Connecting bridges and spreading the colours of Pakistan to America

Published: June 18, 2019
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The artists of Phool Patti felt delighted when they saw the crowd cheering and celebrating Pakistani culture in a foreign land. PHOTO: KEN LEBLOND

The artists of Phool Patti felt delighted when they saw the crowd cheering and celebrating Pakistani culture in a foreign land. PHOTO: KEN LEBLOND

When I first invited Karachi-based truck art group Phool Patti to my small, New England town, my intentions were clear: to introduce my community to a softer side of Pakistan, which was still unfamiliar to many. However, the ensuing art project also became a liaison between overseas Pakistanis and their native home.

Back in early 2017, through an introductory meet up arranged by the US Consulate General Karachi, I met the Phool Patti artists during a visit to Pakistan. I learnt that although Phool Patti is primarily a commercial truck art business, they are also dedicated cultural diplomats of that sort. They employ their distinctive and exuberant art as a way to introduce Pakistan to the world in a whole new way.

Knowing not all but most about my small welcoming town of Amherst, I thought it would be an idyllic place to introduce the colourful side of Pakistan to Americans. For that purpose, I found the perfect ‘canvas’ for them: a drably painted local bus.

A few months later, they arrived in Amherst with a transformed bus exhibiting the rolling art of both Pakistani iconography and familiar Amherst images. As this week-long painting project ended up with appreciation and applauds, the bus was then parked at a summer festival in the town centre.

The now bright and cheery bus became an icebreaker for the artist fraternity as they introduced many curious locals and several media outlets to their art and to the undervalued warmth of Pakistan.

However, to my surprise, the painted bus also attracted local overseas Pakistanis. As the project wrapped up last summer, we met several local families who had heard about the project and wanted to see it themselves. The artists of Phool Patti felt delighted when they saw the crowd cheering and celebrating Pakistani culture in a foreign land.

 

In America, we’ve met many overseas Pakistanis. They smile at the Pakistani images and Urdu expressions while they share on how truck art makes them feel super proud of their Pakistani heritage. They often bring their local friends along to boast about their rich culture, customs and values.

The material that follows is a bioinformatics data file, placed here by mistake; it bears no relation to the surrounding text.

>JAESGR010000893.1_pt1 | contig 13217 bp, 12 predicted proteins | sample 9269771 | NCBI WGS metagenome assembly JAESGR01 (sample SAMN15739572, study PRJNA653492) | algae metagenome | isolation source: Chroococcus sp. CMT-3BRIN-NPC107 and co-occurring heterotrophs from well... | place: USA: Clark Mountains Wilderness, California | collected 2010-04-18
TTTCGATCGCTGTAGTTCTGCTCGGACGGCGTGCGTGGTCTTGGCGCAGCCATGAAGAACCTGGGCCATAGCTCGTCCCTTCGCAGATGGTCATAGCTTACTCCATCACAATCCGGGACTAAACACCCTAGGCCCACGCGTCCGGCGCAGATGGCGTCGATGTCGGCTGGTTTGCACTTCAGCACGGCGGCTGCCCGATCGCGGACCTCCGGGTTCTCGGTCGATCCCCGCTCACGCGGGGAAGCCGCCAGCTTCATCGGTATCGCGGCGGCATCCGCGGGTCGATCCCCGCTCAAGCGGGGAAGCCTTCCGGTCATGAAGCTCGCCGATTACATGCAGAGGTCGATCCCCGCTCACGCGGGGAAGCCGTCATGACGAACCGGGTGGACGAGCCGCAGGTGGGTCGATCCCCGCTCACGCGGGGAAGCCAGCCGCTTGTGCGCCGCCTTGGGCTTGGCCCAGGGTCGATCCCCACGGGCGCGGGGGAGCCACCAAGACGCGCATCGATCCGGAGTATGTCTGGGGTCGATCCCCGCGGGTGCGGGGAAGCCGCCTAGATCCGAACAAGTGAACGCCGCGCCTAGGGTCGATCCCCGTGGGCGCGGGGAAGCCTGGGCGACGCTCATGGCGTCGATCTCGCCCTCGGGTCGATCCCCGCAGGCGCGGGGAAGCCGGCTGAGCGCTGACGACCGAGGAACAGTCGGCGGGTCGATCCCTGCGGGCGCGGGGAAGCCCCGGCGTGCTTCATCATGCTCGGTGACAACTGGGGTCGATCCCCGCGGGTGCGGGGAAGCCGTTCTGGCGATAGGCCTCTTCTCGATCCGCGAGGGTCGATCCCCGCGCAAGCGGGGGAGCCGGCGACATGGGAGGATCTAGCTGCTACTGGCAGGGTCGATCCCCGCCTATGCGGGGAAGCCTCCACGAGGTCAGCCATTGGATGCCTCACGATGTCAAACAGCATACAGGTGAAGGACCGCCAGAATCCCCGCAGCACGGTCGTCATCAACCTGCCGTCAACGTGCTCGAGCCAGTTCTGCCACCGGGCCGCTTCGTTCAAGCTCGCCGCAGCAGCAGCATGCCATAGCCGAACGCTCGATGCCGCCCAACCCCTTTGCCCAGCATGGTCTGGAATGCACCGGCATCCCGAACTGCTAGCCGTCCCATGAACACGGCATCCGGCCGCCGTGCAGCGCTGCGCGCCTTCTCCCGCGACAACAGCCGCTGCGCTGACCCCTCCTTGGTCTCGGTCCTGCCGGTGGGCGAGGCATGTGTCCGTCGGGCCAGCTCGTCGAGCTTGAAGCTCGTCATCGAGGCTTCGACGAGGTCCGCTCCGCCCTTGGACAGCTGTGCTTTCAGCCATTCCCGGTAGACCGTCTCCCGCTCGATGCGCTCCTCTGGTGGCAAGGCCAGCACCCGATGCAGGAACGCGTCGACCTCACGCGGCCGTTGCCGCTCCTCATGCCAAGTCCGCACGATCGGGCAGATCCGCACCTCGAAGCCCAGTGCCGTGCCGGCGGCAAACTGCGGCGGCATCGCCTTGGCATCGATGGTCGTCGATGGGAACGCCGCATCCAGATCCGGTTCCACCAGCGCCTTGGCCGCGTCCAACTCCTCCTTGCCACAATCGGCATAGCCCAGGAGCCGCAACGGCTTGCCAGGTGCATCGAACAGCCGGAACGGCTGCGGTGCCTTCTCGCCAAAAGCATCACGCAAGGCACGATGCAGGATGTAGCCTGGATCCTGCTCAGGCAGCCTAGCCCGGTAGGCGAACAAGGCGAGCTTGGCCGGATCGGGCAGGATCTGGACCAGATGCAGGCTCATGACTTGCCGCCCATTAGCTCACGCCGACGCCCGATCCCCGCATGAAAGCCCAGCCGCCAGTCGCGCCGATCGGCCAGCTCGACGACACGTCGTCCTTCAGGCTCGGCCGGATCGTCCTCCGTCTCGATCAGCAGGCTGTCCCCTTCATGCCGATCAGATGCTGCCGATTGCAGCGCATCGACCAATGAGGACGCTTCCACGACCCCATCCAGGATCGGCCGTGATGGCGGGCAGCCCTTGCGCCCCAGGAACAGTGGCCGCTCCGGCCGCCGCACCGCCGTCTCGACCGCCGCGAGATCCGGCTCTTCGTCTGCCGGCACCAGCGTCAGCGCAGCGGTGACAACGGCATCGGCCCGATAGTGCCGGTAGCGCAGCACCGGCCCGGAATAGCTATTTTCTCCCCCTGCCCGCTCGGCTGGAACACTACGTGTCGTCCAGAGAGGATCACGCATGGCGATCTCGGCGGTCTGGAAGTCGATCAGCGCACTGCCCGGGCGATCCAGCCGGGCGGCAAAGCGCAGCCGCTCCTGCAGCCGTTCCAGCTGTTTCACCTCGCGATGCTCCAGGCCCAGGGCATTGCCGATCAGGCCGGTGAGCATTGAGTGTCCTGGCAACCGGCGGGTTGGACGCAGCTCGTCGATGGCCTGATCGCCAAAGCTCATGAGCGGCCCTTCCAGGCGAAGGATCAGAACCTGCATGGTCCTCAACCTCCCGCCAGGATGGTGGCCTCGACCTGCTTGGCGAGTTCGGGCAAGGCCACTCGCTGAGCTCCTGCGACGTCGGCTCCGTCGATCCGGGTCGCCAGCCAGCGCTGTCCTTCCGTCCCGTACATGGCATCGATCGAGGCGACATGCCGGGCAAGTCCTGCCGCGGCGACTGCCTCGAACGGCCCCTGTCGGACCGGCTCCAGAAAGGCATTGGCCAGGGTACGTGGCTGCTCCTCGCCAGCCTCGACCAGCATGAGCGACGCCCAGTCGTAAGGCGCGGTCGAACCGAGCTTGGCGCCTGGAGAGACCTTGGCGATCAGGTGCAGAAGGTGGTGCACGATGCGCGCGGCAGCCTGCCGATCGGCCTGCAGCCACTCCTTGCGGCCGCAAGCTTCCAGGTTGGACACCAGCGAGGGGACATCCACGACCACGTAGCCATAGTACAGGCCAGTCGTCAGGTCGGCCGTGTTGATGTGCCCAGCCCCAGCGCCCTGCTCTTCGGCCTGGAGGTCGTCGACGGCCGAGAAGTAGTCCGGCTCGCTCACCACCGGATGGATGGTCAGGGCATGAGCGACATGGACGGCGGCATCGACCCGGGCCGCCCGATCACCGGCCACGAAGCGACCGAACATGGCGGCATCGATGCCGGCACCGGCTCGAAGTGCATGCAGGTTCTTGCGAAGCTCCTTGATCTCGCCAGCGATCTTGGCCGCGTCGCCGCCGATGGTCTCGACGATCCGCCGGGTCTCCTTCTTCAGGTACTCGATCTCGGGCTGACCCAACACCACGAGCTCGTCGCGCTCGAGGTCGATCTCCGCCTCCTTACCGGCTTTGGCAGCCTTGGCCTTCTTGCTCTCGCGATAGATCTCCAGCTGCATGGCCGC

Amid all the praises and compliments, nostalgia drew upon Nosheen Omer, a resident of Amherst, when she first saw the Phool Patti team showcasing their work and flaunting Pakistani heritage through art.

Hassan Awaisi, a local college lecturer at Amherst, immigrated to the US when he was five-years-old but has always felt connected to his roots, his native country.

 “Whenever we go back to Pakistan to visit relatives, I’m always awestruck by the amount of labour and money drivers invest in beautifying their trucks and rickshaws with colourful, bright imagery along with poetry and prayers sometimes.”

Through the Amherst bus project, we seek an opportunity to see beyond the one-note headlines of war and terrorism and instead appreciate the knack for creativity that the people of Pakistan have to offer the world.

Tania Mohammad is another first generation Pakistani-American who heard about Phool Patti’s visit through an announcement at the local mosque.

“I have been an old enthusiastic fan of Pakistani truck art who is now relishing the same cultural vibes in a land far away from my country.”

Even long after Phool Patti left Massachusetts, the cultural bus was the centre of attention for many, mainly because of its loud, vibrant colours. During one recent evening in May of this year, the bus was the centerpiece of a Pakistan cultural event in downtown Amherst. The evening included rubab music and attan dancing. Another local Pakistani, after seeing a Pakistan flag waving near the trolley, quickly pulled his car over after seeing the bus since it reminded him so much of home.

With their truck art now rolling through the streets of one small town in Massachusetts, Phool Patti’s contributions serve as a rolling bridge from Pakistan to America for some, and a taste of home for others.

(All photos by author)

Ken LeBlond

Ken LeBlond

The author is the marketing communications manager at the University of Massachusetts Donahue Institute. He lives in Amherst, Massachusetts. He tweets at @kleblond (twitter.com/kleblond).

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